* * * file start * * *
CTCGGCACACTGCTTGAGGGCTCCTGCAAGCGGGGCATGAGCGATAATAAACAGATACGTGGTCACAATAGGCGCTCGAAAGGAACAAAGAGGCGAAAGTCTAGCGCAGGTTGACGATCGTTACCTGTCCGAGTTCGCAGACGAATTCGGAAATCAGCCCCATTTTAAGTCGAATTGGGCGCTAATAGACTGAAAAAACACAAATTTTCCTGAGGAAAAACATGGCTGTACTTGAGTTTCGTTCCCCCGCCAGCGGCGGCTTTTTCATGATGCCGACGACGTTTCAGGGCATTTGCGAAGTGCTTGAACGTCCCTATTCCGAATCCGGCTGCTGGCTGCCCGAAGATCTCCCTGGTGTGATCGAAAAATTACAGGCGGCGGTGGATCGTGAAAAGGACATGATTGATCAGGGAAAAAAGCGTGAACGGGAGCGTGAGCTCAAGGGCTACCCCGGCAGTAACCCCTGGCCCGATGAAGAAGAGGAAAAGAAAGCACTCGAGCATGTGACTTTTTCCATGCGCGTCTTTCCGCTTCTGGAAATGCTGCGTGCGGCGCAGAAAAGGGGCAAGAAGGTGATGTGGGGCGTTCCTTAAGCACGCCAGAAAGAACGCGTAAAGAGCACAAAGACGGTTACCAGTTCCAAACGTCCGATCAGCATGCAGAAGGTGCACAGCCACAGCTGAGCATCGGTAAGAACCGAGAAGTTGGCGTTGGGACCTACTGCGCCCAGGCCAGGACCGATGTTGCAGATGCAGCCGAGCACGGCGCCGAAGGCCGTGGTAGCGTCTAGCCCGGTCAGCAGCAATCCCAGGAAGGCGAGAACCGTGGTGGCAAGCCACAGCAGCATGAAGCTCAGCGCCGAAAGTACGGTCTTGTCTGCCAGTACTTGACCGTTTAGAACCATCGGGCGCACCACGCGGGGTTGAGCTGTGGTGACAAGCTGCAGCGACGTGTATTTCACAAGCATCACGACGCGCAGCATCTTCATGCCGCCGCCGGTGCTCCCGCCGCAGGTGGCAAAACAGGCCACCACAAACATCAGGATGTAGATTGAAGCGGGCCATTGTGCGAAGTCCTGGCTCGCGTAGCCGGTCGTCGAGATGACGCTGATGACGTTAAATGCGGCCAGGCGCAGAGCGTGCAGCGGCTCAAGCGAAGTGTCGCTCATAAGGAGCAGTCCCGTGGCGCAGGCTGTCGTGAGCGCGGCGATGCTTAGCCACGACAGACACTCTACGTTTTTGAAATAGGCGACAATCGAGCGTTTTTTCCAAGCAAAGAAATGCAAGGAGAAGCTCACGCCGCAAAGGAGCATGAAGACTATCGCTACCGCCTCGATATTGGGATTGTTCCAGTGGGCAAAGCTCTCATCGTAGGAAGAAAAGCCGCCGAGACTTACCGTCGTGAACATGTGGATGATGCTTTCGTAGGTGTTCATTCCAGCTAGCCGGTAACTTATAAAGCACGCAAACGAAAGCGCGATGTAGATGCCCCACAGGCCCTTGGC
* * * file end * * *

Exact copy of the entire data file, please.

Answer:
CTCGGCACACTGCTTGAGGGCTCCTGCAAGCGGGGCATGAGCGATAATAAACAGATACGTGGTCACAATAGGCGCTCGAAAGGAACAAAGAGGCGAAAGTCTAGCGCAGGTTGACGATCGTTACCTGTCCGAGTTCGCAGACGAATTCGGAAATCAGCCCCATTTTAAGTCGAATTGGGCGCTAATAGACTGAAAAAACACAAATTTTCCTGAGGAAAAACATGGCTGTACTTGAGTTTCGTTCCCCCGCCAGCGGCGGCTTTTTCATGATGCCGACGACGTTTCAGGGCATTTGCGAAGTGCTTGAACGTCCCTATTCCGAATCCGGCTGCTGGCTGCCCGAAGATCTCCCTGGTGTGATCGAAAAATTACAGGCGGCGGTGGATCGTGAAAAGGACATGATTGATCAGGGAAAAAAGCGTGAACGGGAGCGTGAGCTCAAGGGCTACCCCGGCAGTAACCCCTGGCCCGATGAAGAAGAGGAAAAGAAAGCACTCGAGCATGTGACTTTTTCCATGCGCGTCTTTCCGCTTCTGGAAATGCTGCGTGCGGCGCAGAAAAGGGGCAAGAAGGTGATGTGGGGCGTTCCTTAAGCACGCCAGAAAGAACGCGTAAAGAGCACAAAGACGGTTACCAGTTCCAAACGTCCGATCAGCATGCAGAAGGTGCACAGCCACAGCTGAGCATCGGTAAGAACCGAGAAGTTGGCGTTGGGACCTACTGCGCCCAGGCCAGGACCGATGTTGCAGATGCAGCCGAGCACGGCGCCGAAGGCCGTGGTAGCGTCTAGCCCGGTCAGCAGCAATCCCAGGAAGGCGAGAACCGTGGTGGCAAGCCACAGCAGCATGAAGCTCAGCGCCGAAAGTACGGTCTTGTCTGCCAGTACTTGACCGTTTAGAACCATCGGGCGCACCACGCGGGGTTGAGCTGTGGTGACAAGCTGCAGCGACGTGTATTTCACAAGCATCACGACGCGCAGCATCTTCATGCCGCCGCCGGTGCTCCCGCCGCAGGTGGCAAAACAGGCCACCACAAACATCAGGATGTAGATTGAAGCGGGCCATTGTGCGAAGTCCTGGCTCGCGTAGCCGGTCGTCGAGATGACGCTGATGACGTTAAATGCGGCCAGGCGCAGAGCGTGCAGCGGCTCAAGCGAAGTGTCGCTCATAAGGAGCAGTCCCGTGGCGCAGGCTGTCGTGAGCGCGGCGATGCTTAGCCACGACAGACACTCTACGTTTTTGAAATAGGCGACAATCGAGCGTTTTTTCCAAGCAAAGAAATGCAAGGAGAAGCTCACGCCGCAAAGGAGCATGAAGACTATCGCTACCGCCTCGATATTGGGATTGTTCCAGTGGGCAAAGCTCTCATCGTAGGAAGAAAAGCCGCCGAGACTTACCGTCGTGAACATGTGGATGATGCTTTCGTAGGTGTTCATTCCAGCTAGCCGGTAACTTATAAAGCACGCAAACGAAAGCGCGATGTAGATGCCCCACAGGCCCTTGGC